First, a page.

All the aquarium’s sea otters are female and all are rescued, often found abandoned. The feeding time is a great time to visit this exhibit. We have seen so many different feeding methods that it is fun to see every time we go or even go more than once on the same visit. In a recent visit, they were fed scallops, shrimp, clams, and squid inside clear tubing to help the sea otters keep up their skill of working for their food. Here is my secret – the best spot to stand for some reason is the upstairs viewing deck on the far right of the tank closest to the restaurant. We do not know why but the sea otters love to hang in this corner a lot and dive and play with toys.
PENGUINS – SAY HI TO MONTY FOR US!
Ok, it isn’t PC to say you have a favorite penguin. Much like you cannot say you have a favorite child. But my kids will be the first to tell you that they are Monty fans. You can find him easily and say Hi for us during your next visit. All the penguins have a name tag on their flippers. During one visit we heard that his 1st birthday was going to be the next day. The kids were excited about that news but bummed that I was not allowing a return trip the next day. So we wished him a happy last day of being zero?! Penguin feedings are also a highlight and they occur 2x a day.
BAT RAY TOUCH POOL
Roll up your sleeves and take a chance at touching a bat ray. I will not divulge how they feel and keep that a surprise for your visit. I will tell you that watching first-timers in shock as they pull back their arm after the first touch is very funny. (do not worry it is not a bad thing – I promise!) Here is my Secret – Most of the time the bat rays tend to hang out along the back wall where visitors cannot touch and along the left side of the tank. This is where we always stand and catch a quick pet along their backs as they glide by. Make sure to hit up one of the hand sanitizers when you are done in the touch area.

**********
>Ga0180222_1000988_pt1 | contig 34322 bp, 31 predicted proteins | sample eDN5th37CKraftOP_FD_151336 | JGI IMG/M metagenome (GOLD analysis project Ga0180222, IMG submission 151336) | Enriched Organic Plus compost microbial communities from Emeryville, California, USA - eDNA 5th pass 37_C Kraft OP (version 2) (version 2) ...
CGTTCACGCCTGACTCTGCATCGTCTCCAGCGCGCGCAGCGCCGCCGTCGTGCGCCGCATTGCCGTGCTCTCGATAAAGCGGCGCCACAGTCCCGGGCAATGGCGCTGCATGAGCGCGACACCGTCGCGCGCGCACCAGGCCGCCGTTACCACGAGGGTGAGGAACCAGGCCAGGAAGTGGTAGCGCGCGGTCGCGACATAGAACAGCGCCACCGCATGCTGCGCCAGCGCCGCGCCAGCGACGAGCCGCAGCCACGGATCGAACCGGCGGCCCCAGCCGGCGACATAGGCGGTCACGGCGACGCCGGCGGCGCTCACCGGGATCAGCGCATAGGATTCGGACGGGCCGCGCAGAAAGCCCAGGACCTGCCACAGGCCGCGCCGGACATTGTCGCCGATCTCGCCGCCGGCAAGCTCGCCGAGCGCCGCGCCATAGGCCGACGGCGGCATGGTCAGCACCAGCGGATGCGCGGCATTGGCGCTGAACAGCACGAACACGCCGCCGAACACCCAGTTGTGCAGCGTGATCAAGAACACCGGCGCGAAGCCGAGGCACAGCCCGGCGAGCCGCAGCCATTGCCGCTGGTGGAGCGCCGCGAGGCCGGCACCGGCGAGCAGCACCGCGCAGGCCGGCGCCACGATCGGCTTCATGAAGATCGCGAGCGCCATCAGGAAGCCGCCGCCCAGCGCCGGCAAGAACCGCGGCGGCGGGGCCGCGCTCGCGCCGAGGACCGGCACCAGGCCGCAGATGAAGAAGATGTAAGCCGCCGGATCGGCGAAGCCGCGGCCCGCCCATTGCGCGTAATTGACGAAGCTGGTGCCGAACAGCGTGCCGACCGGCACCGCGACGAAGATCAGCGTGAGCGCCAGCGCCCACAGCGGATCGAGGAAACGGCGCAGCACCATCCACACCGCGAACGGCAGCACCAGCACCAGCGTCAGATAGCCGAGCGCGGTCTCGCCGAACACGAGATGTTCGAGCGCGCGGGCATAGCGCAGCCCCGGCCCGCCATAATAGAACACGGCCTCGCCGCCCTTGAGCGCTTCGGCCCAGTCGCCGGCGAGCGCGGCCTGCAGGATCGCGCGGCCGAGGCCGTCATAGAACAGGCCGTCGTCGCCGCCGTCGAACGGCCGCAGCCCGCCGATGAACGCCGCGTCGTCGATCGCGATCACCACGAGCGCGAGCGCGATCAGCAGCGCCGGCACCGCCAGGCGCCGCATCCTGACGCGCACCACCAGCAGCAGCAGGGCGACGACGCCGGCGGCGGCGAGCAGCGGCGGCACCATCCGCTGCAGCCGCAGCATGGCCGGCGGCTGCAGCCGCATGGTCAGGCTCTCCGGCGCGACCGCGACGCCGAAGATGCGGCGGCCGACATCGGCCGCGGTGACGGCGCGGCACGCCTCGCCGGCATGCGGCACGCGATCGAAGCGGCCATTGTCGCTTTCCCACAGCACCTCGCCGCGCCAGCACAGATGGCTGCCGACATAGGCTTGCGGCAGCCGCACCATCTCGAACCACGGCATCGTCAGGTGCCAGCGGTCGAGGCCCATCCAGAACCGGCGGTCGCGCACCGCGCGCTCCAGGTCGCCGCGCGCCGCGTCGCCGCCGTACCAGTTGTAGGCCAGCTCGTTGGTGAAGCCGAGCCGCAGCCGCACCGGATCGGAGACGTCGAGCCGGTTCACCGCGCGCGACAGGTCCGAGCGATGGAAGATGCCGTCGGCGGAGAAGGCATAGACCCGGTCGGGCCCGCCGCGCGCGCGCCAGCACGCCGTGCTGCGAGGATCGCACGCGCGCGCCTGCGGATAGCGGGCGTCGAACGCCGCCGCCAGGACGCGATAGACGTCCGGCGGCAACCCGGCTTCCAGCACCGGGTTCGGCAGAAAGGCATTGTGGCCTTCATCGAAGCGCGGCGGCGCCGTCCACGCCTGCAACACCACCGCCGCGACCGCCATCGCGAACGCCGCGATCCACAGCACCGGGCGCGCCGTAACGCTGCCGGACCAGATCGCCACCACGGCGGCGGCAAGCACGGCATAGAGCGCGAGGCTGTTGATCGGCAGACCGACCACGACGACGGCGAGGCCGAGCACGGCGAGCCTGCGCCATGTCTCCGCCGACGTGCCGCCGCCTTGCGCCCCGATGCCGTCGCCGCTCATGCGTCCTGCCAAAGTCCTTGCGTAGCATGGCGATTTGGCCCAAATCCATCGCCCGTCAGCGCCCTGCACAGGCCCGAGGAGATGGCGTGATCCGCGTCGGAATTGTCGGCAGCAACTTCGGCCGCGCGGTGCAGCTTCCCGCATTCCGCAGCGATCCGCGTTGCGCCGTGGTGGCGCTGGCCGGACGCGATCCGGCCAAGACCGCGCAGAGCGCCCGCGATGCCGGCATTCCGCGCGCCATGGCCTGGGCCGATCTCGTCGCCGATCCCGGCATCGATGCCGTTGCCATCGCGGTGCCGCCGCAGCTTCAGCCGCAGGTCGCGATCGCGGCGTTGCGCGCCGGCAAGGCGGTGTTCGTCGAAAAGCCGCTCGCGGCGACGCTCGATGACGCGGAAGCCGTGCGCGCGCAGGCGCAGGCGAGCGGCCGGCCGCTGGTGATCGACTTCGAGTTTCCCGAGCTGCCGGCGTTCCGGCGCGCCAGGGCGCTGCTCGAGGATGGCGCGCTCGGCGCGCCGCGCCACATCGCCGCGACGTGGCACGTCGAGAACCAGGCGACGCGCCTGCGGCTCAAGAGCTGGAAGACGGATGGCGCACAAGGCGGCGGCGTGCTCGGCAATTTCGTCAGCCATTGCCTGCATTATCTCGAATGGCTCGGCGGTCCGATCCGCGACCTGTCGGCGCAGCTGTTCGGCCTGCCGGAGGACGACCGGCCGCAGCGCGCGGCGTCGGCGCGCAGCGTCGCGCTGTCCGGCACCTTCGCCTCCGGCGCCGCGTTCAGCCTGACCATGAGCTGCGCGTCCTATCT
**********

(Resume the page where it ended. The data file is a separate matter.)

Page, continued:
WAVE CRASH TUNNEL
This tunnel is upstairs near the Bay Ray Touch Pool. You will know you are near it when you hear the combined sounds of squeals of delights and the crashing waves rushing over the tunnel and into the pools outside. I would say this is a highlight for kids in the 3-6-year-old range for sure. But if you are 96, I bet you like it too. It is fun to be under a rushing wave and not get wet. This is a great photo and video spot so get your cameras ready.
My favorite place in the entire aquarium is the Jellies exhibit! There is something about the dark lighting that showcases the glowing jellies in their tanks. They are so graceful as they float along and illuminate the exhibit. It is almost like watching an underwater ballet. If I were to ever fall into an involuntary trance, I am sure this is where it will happen. As a member, certain evenings are open for sleepovers and if our family ever does this, my sleeping bag and pillow will be right in front of the sea nettles for some sweet dreams.
GIANT PACIFIC OCTOPUS
Near the Kelp Forest is a colossus wonder, the Giant Pacific Octopus. They can weigh up to 50 pounds and reach 6 feet across tentacle to tentacle. Often times the light in the exhibit is out but if you are lucky enough to come by when it is on, expect to be engrossed. As the octopus moves rhythmically in the tank, the tentacles seem to be doing a hustle across the glass and floor of the enclosure. The suckers are too numerous to count, though we give it a try each visit.
FEEDING TIMES YOU DO NOT WANT TO MISS
Must See Feeding Times, ranked in our order of Favorites:
Sea Otters 3x a day
Penguins 2x a day
Kelp Forest 2x a day
Open Sea 1x a day
FAVORITE SHOWS IN THE AUDITORIUM
Luna: A Sea Otter’s Story 3x a day
Project White Shark 3x a day
I have no doubt you and your family will love a day visit to the Monterey Bay Aquarium. Whether you come from near like us, or far, this is a necessary part of any visit to Monterey. For the latest prices, hours, feeding times and all other information visit the Monterey Bay Aquarium’s official site at https://www.montereybayaquarium.org/